Guillain Barre syndrome is a set of symptoms and signs which occur after a mild viral infection (e.g. throat infections, bronchitis, flu etc). It can also affect people who have just undergone a surgical procedure or have been recently vaccinated.
Due to different triggers the body's immune system starts to behave awkwardly and attack parts of the nervous system. As a result the syndrome leads to muscle weakness. There is a symmetric weakness of the limbs which generally begins in the legs. The weakness may sometimes progress and cause complete paralysis.
Guillain Barre Syndrome Causes and Risk Factors
Guillain Barre syndrome can be classified as autoimmune disorder. Still, the actual cause of the abnormal immune system response has not been identified yet. Even though the condition may affect people of all ages, it is mostly reported among individuals between the ages of 30 and 50.
As it has been mentioned there are many infections that can precede Guillain Barre syndrome and are blamed for the abnormal response of the immune system. The symptoms and signs of these infections usually clear completely when Guillain Barre syndrome starts to occur.
The body attacks its own nerves (certain parts of the nerves). This is why patients complain about tingling sensation, weakness of the affected muscles and may sometimes even end with a paralysis.
Guillain Barre syndrome is reported to occur with certain viral infections more. These include HIV, Herpes simplex infection and mononucelosis. Furthermore, the syndrome is reported to affect individuals suffering from lupus erythematosus (another autoimmune disease) and Hodgkin's disease.
Guillain Barre Syndrome Clinical Characteristics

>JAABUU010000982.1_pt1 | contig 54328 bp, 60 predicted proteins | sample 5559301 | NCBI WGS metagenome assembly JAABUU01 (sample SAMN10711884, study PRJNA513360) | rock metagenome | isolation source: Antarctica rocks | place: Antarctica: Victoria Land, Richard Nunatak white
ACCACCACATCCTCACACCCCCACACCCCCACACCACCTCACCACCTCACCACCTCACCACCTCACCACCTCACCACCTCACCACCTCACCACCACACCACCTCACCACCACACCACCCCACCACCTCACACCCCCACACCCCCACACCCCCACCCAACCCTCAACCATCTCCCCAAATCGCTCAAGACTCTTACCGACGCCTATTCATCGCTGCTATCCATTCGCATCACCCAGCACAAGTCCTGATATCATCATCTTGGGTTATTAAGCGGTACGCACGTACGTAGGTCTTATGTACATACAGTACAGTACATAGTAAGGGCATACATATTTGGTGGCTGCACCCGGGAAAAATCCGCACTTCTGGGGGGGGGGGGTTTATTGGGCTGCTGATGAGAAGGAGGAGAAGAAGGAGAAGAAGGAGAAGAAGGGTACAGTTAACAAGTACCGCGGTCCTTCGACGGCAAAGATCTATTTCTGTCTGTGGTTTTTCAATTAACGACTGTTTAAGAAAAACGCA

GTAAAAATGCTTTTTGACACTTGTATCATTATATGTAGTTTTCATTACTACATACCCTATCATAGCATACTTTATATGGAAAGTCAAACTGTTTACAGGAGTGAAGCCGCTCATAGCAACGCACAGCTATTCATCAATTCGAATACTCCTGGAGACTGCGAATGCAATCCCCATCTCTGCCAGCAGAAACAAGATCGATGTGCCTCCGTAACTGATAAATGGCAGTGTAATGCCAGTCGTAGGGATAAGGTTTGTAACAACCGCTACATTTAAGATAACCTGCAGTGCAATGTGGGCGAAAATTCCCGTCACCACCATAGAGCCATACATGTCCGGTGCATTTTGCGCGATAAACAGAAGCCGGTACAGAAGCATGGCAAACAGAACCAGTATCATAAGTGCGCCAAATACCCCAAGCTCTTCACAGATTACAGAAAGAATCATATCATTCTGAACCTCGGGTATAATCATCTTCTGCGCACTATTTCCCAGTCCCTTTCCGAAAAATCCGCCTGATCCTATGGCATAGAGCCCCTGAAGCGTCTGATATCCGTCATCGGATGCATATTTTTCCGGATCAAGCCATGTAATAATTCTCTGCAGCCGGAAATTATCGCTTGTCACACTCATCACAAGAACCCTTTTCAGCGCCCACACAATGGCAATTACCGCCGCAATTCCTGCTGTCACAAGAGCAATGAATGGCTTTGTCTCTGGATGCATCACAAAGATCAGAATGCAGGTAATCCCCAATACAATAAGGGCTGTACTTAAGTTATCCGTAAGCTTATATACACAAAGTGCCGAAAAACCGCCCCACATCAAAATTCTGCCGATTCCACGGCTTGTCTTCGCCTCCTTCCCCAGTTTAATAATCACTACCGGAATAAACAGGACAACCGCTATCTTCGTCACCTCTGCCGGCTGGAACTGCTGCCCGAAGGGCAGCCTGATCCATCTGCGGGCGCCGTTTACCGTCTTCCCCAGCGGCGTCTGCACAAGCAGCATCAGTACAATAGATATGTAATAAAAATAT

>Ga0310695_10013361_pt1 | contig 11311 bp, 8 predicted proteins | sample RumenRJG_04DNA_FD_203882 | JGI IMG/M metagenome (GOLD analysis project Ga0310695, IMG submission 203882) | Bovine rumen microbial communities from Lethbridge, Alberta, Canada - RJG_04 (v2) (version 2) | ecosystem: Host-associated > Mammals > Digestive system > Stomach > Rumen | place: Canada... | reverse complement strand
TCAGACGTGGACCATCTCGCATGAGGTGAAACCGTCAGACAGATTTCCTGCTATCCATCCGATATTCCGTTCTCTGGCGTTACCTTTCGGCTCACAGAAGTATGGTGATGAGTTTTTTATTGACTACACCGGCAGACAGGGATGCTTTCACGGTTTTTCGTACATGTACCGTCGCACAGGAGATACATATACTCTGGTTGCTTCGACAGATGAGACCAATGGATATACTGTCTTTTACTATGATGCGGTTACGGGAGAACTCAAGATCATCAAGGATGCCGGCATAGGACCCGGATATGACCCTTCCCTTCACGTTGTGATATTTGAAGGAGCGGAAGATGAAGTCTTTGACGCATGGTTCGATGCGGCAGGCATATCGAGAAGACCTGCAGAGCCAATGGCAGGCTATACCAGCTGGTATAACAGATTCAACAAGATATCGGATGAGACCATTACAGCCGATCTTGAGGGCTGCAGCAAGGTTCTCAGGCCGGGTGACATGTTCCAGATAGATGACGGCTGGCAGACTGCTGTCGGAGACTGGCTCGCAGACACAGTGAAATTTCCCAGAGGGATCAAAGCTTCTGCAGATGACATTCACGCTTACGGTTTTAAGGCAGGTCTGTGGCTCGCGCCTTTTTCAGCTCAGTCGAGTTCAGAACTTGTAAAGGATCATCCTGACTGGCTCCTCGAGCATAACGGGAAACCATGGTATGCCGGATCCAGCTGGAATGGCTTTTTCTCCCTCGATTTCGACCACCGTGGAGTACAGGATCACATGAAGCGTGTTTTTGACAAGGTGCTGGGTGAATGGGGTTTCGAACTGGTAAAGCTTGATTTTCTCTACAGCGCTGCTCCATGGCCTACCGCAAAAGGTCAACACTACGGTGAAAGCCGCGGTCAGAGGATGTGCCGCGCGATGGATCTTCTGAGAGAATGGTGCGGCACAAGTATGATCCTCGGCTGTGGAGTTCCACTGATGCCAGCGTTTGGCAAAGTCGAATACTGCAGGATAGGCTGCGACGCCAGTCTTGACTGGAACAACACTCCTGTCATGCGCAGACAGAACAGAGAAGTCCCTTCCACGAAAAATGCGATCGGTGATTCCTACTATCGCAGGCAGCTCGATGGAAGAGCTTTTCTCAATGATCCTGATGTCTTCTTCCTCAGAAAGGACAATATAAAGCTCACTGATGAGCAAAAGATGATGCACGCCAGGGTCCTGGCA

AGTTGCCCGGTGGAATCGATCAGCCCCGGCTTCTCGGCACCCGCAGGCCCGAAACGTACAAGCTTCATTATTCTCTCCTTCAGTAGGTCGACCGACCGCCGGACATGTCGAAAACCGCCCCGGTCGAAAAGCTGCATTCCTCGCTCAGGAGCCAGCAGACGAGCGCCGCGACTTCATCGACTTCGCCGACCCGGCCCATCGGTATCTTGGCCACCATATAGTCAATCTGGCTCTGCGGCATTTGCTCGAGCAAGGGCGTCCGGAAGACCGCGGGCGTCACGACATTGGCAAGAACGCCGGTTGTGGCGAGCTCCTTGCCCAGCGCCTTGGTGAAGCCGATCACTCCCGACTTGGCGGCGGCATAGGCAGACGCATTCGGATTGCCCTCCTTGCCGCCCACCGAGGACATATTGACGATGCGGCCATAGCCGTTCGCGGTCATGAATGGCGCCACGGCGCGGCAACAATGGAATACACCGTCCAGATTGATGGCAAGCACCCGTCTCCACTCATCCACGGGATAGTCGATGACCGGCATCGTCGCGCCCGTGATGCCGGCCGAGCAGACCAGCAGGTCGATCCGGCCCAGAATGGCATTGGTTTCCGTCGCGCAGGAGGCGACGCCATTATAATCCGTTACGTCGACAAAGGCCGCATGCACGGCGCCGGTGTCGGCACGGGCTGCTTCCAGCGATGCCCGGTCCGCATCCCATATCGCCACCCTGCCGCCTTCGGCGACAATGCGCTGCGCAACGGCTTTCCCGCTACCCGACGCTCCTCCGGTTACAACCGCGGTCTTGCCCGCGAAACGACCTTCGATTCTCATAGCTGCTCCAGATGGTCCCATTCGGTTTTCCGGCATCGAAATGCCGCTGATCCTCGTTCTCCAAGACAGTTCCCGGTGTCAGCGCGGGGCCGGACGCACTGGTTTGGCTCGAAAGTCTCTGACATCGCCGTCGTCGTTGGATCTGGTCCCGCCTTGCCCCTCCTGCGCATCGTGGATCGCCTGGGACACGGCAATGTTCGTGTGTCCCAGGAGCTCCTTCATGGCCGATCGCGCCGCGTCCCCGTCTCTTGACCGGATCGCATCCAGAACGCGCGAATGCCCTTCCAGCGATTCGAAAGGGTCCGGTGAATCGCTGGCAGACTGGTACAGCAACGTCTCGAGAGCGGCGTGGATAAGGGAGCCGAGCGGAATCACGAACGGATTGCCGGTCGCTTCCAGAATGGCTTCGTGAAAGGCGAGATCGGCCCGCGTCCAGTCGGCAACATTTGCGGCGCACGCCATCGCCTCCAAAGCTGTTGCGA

Muscle weakness affects both sides of the body symmetrically. If facial nerves are affected, one may have problems with speech (slurred speech) and if the optic nerve is affected, one deals with blurred vision. There are abnormal sensations (tingling, numbness etc) in both, hands and feet.
More complex cases of muscle weakness are the cause of breathing and swallowing difficulties. All the symptoms tend to progress rapidly within hours or days. Recovery starts after 2-4 weeks.Guillain Barre Syndrome Therapy
After diagnosing the syndrome (according to clinical features, characteristic changes in the spinal fluid and electrical studies of the peripheral nerves) doctors give their best to deal with symptoms and prevent permanent complications.
There is no specific treatment for Guillain Barre syndrome. Still, majority of patients are hospitalized and treated symptomatically. The one effective treatment is plasmapheresis. This is a procedure that includes filtering of the blood. By doing so, the blood plasma gets cleared of antibodies responsible for the damage. There is one more, new treatment - intravenous injection of gamma globulin.
Most patients fully recover within a year while some of them may develop recurrent or chronic disease. Nevertheless, in spite of the prognosis all patients require intensive physical therapy.
Guillain Barre Syndrome Prevention
There is no way to prevent the disease. The explanation is quite simple. The scientists actually do not know what exactly triggers the abnormal reaction of the immune system. Because of that prevention of the condition is practically impossible.